Microscopic cues shape neuronal morphology and microcircuits
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KeywordsGrowth Cone Purkinje Neuron Neuronal Morphology Simulated Growth Guidance Signal
Neurons grow in a dense brain matrix and interactions with this matrix shape their adult morphology and the resultant microcircuit. From experimental work it is known that many factors regulate these interactions and influence neuronal morphology at a microscopic scale . However, it remains largely unknown how a combination of these factors propagate to overall morphology and microcircuits.
In this work we address how microscopic interactions shape neuronal morphology and lead to the formation of microcircuits. By using a computational model we can single out individual growth factors and calculate their propagation from microscopic interactions to the macroscopic realization of the neuronal circuit.
We propose a software framework to develop large numbers of virtual neuronal morphologies that interact with each other and the brain matrix during their simulated growth. Development is simulated at a phenomenological level by repetitively extending “fronts”, the computational equivalents of growth cones . Fronts have a bi-directional interaction with the surrounding matrix. On the one hand, fronts can query the matrix and extended (or not) based on local information about attractors and repellants. On the other hand, fronts can secrete “environmental cues” that update the matrix and can be used by other fronts (or by itself) as guidance signal. At the time of simulated growth, putative synapse locations at structural appositions can be recorded to construct microcircuits.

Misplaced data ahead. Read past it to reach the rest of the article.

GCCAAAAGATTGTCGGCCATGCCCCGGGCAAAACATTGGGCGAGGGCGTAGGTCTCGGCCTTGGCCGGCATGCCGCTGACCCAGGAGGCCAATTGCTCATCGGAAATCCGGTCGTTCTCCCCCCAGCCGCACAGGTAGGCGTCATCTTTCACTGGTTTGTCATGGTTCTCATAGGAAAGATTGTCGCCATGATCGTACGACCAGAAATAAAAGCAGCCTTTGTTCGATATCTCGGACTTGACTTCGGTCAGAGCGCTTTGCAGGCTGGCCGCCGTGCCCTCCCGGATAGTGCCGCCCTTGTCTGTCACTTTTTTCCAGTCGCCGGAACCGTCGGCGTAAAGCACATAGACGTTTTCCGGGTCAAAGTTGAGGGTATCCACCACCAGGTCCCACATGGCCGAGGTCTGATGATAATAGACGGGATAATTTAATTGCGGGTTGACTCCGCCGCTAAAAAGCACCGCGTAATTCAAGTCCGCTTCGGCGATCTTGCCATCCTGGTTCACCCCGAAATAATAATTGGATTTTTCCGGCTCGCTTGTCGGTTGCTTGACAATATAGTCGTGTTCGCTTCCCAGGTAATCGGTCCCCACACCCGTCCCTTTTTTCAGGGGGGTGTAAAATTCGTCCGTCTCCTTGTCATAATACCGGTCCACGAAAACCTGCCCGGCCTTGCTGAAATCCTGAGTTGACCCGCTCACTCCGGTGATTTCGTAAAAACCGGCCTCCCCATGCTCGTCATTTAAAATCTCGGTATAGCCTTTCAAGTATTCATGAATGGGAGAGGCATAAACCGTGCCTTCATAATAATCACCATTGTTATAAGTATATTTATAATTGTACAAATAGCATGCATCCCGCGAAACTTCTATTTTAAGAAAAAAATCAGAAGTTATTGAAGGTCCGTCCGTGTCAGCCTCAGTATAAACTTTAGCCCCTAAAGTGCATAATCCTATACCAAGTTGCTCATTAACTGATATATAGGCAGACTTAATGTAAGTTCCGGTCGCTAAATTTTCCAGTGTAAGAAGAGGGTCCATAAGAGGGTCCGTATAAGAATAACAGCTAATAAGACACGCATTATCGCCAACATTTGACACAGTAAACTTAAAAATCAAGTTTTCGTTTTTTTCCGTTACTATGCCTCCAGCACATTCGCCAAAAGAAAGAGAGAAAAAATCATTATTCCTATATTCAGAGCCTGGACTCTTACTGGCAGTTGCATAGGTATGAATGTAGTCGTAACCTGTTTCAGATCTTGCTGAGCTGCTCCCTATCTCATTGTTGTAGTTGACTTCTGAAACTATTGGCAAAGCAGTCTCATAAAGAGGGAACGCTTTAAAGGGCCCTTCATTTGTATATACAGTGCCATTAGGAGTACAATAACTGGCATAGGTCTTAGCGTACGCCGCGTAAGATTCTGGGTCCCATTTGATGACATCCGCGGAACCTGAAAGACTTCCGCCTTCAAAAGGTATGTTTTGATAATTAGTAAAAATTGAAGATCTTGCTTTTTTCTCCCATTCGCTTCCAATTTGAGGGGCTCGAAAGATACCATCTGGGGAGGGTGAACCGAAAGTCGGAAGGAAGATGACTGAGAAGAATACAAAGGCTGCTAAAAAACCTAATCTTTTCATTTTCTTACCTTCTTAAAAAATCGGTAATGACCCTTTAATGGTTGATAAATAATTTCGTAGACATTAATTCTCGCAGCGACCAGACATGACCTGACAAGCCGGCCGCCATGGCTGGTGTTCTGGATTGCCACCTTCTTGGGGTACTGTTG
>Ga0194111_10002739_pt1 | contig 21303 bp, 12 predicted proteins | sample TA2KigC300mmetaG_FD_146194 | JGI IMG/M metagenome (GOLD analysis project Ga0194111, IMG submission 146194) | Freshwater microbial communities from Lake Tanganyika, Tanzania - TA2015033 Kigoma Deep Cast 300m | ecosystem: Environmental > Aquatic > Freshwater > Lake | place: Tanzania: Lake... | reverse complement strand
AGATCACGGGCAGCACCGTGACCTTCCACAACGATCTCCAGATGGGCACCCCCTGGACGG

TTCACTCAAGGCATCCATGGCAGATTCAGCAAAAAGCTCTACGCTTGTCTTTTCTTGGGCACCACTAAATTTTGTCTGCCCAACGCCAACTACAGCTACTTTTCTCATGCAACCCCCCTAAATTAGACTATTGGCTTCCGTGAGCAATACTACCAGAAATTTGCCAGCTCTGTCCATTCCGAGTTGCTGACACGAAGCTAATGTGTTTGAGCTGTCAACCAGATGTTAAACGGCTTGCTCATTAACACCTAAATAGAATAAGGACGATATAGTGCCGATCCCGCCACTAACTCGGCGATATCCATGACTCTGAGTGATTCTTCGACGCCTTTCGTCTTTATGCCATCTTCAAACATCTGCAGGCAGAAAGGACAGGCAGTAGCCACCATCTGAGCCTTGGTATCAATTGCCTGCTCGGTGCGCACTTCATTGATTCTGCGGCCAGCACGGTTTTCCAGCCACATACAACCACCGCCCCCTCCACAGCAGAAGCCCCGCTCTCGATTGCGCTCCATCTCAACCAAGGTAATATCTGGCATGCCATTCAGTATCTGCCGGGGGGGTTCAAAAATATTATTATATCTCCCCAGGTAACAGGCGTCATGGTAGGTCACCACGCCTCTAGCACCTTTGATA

During simulated growth, the matrix is decomposed into sub-volumes that are distributed over multiple computer processors and to which fronts are assigned. This spatial decomposition exploits the local nature of growth cone signaling to ensure scalability with increasing numbers of computer cores.
We are validating the framework and are working on preliminary simulations in which we address planarity and tiling in populations of Purkinje neurons.
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